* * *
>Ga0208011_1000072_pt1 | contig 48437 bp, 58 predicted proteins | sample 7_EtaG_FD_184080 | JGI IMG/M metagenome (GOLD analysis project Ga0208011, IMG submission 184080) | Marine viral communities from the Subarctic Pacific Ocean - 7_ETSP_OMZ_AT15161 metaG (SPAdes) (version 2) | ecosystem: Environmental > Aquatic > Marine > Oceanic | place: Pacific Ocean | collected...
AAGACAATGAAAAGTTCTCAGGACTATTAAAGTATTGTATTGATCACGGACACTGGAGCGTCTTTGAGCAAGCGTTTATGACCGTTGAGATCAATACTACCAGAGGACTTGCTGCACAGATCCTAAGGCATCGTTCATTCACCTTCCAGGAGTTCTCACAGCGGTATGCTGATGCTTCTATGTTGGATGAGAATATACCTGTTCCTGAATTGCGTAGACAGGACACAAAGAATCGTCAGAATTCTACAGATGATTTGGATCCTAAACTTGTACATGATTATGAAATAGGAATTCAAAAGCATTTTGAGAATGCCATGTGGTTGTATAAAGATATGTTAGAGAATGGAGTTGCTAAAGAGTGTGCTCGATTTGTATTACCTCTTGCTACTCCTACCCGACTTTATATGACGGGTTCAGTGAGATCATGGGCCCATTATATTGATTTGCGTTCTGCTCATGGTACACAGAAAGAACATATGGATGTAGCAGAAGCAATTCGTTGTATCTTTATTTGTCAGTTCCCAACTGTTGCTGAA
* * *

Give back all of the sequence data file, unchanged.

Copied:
>Ga0208011_1000072_pt1 | contig 48437 bp, 58 predicted proteins | sample 7_EtaG_FD_184080 | JGI IMG/M metagenome (GOLD analysis project Ga0208011, IMG submission 184080) | Marine viral communities from the Subarctic Pacific Ocean - 7_ETSP_OMZ_AT15161 metaG (SPAdes) (version 2) | ecosystem: Environmental > Aquatic > Marine > Oceanic | place: Pacific Ocean | collected...
AAGACAATGAAAAGTTCTCAGGACTATTAAAGTATTGTATTGATCACGGACACTGGAGCGTCTTTGAGCAAGCGTTTATGACCGTTGAGATCAATACTACCAGAGGACTTGCTGCACAGATCCTAAGGCATCGTTCATTCACCTTCCAGGAGTTCTCACAGCGGTATGCTGATGCTTCTATGTTGGATGAGAATATACCTGTTCCTGAATTGCGTAGACAGGACACAAAGAATCGTCAGAATTCTACAGATGATTTGGATCCTAAACTTGTACATGATTATGAAATAGGAATTCAAAAGCATTTTGAGAATGCCATGTGGTTGTATAAAGATATGTTAGAGAATGGAGTTGCTAAAGAGTGTGCTCGATTTGTATTACCTCTTGCTACTCCTACCCGACTTTATATGACGGGTTCAGTGAGATCATGGGCCCATTATATTGATTTGCGTTCTGCTCATGGTACACAGAAAGAACATATGGATGTAGCAGAAGCAATTCGTTGTATCTTTATTTGTCAGTTCCCAACTGTTGCTGAA